4.    Schedule D: This schedule is primarily for disclosure purposes. This schedule outlines the parties who have a share in any part of the title premiums, including underwriters and title agents.


Wills are a common estate planning tool, and are usually the simplest device for planning the distribution of an estate upon the Testator’s death.  If you a person dies intestate (without a will), their heirs will inherit your property, according to Texas statutes for intestate distribution.  For example, surviving spouses inherit their deceased spouses’ community property.  But what if your deceased spouse owned separate property?  Well, under Texas law, the distribution may be different than that of community property, depending on the makeup of the family.

Patent Preparation and Prosecution


In the field of medicine, a healthcare proxy (commonly referred to as HCP) is a document (legal instrument) with which a patient (primary individual) appoints an agent to legally make healthcare decisions on behalf of the patient, when the patient is incapable of making and executing the healthcare decisions stipulated in the proxy.

Stethoscope on the Cardiogram


This document allows family members and friends to access a patient’s medical care information. Medical privacy is a right that's protected by law.  This privacy can be opened by a patient signing a HIPAA release form that authorizes loved ones to receive information about a patient’s health.

Doctor Checking a Form


A power of attorney (POA) or letter of attorney is a written authorization to represent or act on another's behalf in private affairs, business, or some other legal matter. The person authorizing the other to act is the principal, grantor, or donor (of the power). The one authorized to act is the agent, attorney, or in some common law jurisdictions, the attorney-in-fact.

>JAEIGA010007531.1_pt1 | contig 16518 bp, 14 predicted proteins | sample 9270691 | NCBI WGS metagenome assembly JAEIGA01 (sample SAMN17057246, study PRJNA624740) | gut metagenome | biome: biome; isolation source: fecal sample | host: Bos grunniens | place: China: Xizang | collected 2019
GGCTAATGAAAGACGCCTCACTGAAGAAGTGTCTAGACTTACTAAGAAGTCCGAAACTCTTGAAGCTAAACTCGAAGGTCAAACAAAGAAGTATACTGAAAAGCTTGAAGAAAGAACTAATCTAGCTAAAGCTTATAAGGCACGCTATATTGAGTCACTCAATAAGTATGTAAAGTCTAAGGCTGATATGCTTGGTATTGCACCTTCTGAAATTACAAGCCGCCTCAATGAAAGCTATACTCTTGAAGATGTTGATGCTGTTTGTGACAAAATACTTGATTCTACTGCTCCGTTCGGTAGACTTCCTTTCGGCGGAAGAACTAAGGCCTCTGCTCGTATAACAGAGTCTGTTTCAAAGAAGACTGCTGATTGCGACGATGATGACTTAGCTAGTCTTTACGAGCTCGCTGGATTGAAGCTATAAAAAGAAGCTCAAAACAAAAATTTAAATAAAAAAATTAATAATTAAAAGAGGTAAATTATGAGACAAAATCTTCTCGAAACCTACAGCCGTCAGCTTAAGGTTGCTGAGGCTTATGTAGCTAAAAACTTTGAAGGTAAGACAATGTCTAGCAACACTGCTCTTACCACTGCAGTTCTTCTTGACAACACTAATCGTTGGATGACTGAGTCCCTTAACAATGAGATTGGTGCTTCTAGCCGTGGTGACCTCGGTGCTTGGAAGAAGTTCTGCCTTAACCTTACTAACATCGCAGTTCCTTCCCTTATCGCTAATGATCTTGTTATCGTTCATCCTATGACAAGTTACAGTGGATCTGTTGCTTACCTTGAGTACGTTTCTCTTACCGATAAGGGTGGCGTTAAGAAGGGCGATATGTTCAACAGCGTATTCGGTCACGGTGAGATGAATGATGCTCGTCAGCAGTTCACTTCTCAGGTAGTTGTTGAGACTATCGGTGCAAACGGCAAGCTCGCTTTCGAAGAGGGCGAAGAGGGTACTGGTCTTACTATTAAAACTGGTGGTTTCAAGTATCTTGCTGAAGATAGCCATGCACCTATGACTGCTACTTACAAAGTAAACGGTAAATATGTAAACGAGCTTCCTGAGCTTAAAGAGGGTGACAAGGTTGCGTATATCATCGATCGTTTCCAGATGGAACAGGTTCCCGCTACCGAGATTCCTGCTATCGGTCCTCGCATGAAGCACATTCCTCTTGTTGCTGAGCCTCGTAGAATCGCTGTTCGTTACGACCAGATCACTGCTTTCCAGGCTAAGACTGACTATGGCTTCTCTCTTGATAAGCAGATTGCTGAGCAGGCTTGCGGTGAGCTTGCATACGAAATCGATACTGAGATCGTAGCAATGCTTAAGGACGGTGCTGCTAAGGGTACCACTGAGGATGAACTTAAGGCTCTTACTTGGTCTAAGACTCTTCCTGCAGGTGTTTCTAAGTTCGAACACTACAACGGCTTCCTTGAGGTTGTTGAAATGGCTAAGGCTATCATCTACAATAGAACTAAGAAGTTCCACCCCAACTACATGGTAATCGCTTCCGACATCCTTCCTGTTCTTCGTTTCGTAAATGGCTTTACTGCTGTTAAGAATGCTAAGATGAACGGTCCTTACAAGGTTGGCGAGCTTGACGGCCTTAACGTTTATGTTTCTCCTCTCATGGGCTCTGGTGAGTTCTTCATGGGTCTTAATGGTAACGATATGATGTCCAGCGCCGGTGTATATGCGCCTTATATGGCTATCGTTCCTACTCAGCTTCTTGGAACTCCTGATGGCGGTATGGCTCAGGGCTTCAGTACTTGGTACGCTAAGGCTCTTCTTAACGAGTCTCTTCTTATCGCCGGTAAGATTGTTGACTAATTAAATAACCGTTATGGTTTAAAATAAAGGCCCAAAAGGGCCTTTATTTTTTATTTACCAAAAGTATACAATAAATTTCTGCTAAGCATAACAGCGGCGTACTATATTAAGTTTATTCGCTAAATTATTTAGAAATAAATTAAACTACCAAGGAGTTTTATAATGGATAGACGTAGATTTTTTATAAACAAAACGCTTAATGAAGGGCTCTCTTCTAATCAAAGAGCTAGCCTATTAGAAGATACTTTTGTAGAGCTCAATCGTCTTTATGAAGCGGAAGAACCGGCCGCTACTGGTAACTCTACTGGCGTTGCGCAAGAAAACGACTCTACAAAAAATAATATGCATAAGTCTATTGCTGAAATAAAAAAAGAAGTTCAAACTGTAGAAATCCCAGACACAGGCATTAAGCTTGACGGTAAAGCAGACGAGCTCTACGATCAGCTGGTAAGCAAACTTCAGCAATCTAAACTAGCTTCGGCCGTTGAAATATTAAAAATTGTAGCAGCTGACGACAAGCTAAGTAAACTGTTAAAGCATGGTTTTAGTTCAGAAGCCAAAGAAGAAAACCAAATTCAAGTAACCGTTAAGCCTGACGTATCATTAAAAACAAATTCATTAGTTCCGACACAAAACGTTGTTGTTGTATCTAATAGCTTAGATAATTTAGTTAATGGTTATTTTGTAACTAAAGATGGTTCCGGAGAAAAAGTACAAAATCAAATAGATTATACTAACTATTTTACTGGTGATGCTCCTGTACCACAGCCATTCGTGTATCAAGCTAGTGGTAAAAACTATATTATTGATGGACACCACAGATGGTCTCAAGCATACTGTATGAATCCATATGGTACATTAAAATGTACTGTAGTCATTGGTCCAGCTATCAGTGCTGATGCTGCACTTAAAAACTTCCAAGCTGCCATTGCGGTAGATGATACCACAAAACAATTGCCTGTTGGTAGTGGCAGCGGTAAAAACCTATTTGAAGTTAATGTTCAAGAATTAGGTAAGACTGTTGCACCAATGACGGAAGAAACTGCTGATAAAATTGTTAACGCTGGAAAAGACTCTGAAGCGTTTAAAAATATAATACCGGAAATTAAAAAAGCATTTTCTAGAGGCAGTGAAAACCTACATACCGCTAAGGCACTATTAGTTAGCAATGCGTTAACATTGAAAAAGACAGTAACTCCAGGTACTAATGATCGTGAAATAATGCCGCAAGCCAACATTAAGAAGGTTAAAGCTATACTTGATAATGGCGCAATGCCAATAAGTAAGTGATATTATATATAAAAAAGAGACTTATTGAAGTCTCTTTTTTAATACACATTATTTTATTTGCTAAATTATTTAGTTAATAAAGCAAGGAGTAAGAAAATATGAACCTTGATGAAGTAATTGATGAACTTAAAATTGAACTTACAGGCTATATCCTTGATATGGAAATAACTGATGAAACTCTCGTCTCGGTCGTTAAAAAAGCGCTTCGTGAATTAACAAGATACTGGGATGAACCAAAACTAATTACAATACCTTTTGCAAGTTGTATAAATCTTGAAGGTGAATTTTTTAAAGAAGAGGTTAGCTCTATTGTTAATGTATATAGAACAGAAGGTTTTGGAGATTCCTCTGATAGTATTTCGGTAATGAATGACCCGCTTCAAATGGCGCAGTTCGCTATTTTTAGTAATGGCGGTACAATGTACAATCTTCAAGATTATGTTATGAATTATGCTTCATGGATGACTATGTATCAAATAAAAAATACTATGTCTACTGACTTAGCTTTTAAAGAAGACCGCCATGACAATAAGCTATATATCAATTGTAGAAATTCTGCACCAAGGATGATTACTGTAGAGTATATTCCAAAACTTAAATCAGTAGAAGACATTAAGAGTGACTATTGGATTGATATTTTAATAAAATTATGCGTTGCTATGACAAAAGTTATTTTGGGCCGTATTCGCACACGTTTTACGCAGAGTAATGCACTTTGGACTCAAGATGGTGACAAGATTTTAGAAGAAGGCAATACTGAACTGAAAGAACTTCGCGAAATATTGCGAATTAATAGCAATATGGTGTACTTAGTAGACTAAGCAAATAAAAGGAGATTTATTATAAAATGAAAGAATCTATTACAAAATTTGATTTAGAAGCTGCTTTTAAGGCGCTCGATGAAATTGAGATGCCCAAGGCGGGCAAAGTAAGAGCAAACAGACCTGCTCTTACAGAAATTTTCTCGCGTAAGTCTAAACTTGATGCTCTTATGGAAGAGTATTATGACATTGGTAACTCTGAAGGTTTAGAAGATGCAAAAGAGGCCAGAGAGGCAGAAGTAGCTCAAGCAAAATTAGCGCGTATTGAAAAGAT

Power of Attorney


A living will (Directive to Physicians) usually provides specific directives about the course of treatment healthcare providers and caregivers are to follow. In some cases a living will may forbid the use of various kinds of burdensome medical treatment. It may also be used to express wishes about the use or foregoing of food and water, if supplied via tubes or other medical devices. The living will is used only if the individual has become unable to give informed consent or refusal due to incapacity. A living will can be very specific or very general. An example of a statement sometimes found in a living will is: "If I suffer an incurable, irreversible illness, disease, or condition and my attending physician determines that my condition is terminal, I direct that life-sustaining measures that would serve only to prolong my dying be withheld or discontinued."



A Declaration of Guardian is a legal document where a client tells the court who they want to serve as their guardian if there is ever a guardianship proceeding for them. There are two types of guardians: Guardian of your estate, and guardian of your person.

  • Guardian of the Estate:  The Guardian of a person’s estate is entitled to possess and manage your property including all of the assets in the client’s estate. The Guardian of the Estate will also enforce any obligation in favor of the client and bring and defend lawsuits by or against the client.

  • Guardian of the Person:  The Guardian of the person has the duty to provide care, supervision, and protection of the client. This includes providing clothing, food, medical care (i.e., decisions regarding operations, medications, and medical procedures and treatments) and shelter.


Ordinarily, a guardian of the estate will not be needed if a client has named an agent under a power of attorney for financial matters and a guardian of your person will not be needed if you have named an agent under a healthcare power of attorney. However, it is important to know that a Guardianship trumps a Power of Attorney. Therefore, if a Guardianship of the Estate is granted by a Court, the named Guardian of the Estate shall replace the agent named in the Durable Power of Attorney. Likewise, if a Guardianship of the Person is granted by a Court, the named Guardian of the Person will supersede the agent named in the Medical Power of Attorney. The person(s) named will only serve if the client becomes incapacitated.